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  • The Historical Geography of Croatia: Territorial Change and Cultural Landscapes by Borna Fuerst-Bjeliš and Nikola Glamuzina
  • David S. Hardin
The Historical Geography of Croatia: Territorial Change and Cultural Landscapes. Borna Fuerst-Bjeliš and Nikola Glamuzina. Historical Geography and Geosciences. Cham: Springer Nature Switzerland AG, 2021. Pp. xviii+203, 6 black & white illustrations, 59 color illustrations, endnotes. $169.99, hardcover, ISBN 978-3-0306-8432-7. $169.99, paperback, ISBN 978-3-0306-8435-8. $129.99, eBook, ISBN 978-3-0306-8433-4.

One would be hard-pressed to find a nation-state that has been the product of as many outside forces as Croatia. Waves of human settlement from the Paleolithic to the Indo-European invasion to Greek and Roman expansion to South Slavic immigration to Ottoman displacements and Austro-Hungarian settlement programs created a cultural mosaic that would only be unified independently twice, once in the tenth century and again in the twentieth century. Throughout most of its history, it has been on the edge of dividing lines and a shatter belt between competing kingdoms, city-states, and empires that each redrew the external borders, trade patterns, road networks, and landscapes. There have been English-language histories of Croatia, but no historical geographies until now. Coauthors Borna Fuerst-Bjeliš and Nikola Glamuzina have done a commendable job of peeling back the many layers of the Croatian historical-geographical onion in The Historical Geography of Croatia: Territorial Change and Cultural Landscapes.

The book is divided into ten chapters, with an introductory geographical overview and nine time periods: Prehistory (Paleolithic through Indo-European invasion), Antiquity (Greeks through late Roman Empire), Early Middle Ages (collapse of Roman civilization through Slavic colonization), High Middle Ages (rise of distinctive regions through the first independent Croatian state), Ottoman Conquest (Slavonia under Ottoman control and depopulation through refugee migrations and the coming of the Vlachs), Early Modern Era (Ottoman decline and creation of the Military Frontier through the rise of the Republic of Ragusa), Spatial Impacts of Industrial Development within the Austro-Hungarian Monarchy (Austro-Hungarian rule and the coming of railroads and industry through a Croatia proper under a Ban's rule and the first great emigration waves), Croatia under South Slavic Political Associations (post–World War I Yugoslav monarchy through the latter years of the Socialist Federal Republic of Yugoslavia), [End Page 97] and Stepping Out of the Past—Developmental Tendencies of Croatia since the 1990s (Post–Homeland War through the present).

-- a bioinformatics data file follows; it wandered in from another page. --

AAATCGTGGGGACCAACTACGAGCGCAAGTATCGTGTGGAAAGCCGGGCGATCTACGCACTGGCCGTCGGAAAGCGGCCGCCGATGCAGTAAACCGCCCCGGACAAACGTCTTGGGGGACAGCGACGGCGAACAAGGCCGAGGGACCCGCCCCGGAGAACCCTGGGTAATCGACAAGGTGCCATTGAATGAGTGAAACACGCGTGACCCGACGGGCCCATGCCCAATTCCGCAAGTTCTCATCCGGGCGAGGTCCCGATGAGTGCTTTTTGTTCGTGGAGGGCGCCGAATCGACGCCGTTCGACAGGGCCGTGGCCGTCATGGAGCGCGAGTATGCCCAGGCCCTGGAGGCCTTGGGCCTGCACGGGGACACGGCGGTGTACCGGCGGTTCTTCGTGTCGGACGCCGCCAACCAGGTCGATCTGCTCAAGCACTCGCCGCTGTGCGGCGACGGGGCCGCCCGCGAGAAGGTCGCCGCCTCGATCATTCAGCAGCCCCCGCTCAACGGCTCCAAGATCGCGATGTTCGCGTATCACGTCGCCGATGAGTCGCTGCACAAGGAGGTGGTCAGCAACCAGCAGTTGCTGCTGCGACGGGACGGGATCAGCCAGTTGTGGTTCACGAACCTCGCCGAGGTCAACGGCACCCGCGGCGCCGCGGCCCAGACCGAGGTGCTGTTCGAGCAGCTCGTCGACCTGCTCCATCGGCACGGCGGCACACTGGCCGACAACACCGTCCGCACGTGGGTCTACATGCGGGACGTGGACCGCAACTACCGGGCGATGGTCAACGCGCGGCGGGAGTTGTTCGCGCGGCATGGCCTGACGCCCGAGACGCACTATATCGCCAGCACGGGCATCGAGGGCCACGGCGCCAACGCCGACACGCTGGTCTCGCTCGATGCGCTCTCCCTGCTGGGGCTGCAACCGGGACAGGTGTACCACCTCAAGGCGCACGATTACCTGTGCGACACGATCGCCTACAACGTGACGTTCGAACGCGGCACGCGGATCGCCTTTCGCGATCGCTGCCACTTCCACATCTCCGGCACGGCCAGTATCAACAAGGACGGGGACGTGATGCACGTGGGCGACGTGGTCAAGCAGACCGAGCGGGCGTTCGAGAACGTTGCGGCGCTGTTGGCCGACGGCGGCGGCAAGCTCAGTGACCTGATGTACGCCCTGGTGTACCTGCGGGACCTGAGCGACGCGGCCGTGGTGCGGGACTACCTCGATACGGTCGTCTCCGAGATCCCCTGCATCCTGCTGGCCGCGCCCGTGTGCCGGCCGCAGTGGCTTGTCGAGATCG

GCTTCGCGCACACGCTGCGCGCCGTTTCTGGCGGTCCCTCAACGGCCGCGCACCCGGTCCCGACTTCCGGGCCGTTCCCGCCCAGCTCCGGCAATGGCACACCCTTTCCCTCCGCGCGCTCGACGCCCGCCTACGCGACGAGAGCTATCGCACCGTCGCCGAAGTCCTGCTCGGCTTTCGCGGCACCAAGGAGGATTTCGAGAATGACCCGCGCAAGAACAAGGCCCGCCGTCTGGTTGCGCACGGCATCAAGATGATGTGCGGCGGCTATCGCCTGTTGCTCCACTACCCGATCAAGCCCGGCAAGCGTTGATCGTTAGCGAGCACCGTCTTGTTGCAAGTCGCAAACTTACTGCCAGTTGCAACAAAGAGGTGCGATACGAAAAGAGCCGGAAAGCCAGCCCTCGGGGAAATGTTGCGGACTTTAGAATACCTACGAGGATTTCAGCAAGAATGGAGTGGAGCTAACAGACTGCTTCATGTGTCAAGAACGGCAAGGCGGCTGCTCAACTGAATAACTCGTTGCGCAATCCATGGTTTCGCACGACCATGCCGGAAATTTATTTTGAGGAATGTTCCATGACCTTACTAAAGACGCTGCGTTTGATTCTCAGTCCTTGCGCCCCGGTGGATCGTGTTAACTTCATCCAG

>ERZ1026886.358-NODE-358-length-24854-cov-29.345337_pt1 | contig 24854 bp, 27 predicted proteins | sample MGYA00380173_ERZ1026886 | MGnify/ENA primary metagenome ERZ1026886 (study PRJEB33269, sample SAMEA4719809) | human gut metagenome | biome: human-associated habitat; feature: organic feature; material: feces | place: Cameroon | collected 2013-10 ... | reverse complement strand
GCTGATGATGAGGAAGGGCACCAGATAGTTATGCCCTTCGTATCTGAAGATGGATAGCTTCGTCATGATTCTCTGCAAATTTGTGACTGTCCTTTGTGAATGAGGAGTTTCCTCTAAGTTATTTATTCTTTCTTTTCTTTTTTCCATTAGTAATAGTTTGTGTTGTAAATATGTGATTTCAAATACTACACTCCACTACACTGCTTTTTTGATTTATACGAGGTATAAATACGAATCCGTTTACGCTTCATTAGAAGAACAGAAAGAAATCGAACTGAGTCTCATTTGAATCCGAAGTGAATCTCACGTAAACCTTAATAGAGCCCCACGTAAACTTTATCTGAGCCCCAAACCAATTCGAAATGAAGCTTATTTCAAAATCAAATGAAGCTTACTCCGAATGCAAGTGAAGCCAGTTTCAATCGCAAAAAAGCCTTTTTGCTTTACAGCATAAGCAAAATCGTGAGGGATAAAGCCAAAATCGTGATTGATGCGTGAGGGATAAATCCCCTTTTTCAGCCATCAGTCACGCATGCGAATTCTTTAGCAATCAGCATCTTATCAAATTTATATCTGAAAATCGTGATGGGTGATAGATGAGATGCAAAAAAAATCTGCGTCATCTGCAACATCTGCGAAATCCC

The authors point out three important cultural aspects of Croatia: its Western orientation; Catholicism; and the inland/littoral divide. So while Croatia may have been fragmented and absorbed by larger external forces down through the centuries, beginning with the division of the Roman Empire in 395 CE, Croatia has remained on the western side of the divide between eastern and western Europe. Though incursions from the east (Ottoman Empire and subsequent population resettlement) did occur, Croatia remained an outpost of western European culture, maintaining use of the Latin alphabet and adhering to the Roman Catholic faith, while their neighbors to the east adopted the Byzantine Cyrillic alphabet and Eastern Orthodox Christianity or Ottoman Arabic script and Islam. The Dinaric Alps form the principle cultural divide within the country, and for several centuries the littoral slope was the focus of settlement and development by waves of colonizers, primarily of Mediterranean orientation (Rome, Venice, Austria). The interior (Pannonia) flourished under Roman control but remained a quiet agrarian region dominated by central European (Hungarian) influence for much of its history. Like the rest of Europe, Croatia also developed smaller regional identities that can be fiercely held and sometimes manifest as political parties.

One remarkable aspect of Croatian historical geography that seems to recur in several different periods is the nearly complete obliteration of the cultural presence of in situ groups by invaders. Indo-Europeans erased the Neolithic Vučedol culture in Eastern Slavonia; Ottoman and then Austro-Hungarian forces wiped the landscape clear of each other's cultural presence in Western Slavonia. The Pannonian interior—the most prosperous of Rome's provinces in what is now Croatia—wasn't immune as the border defenses collapsed:

Early all the elements of the...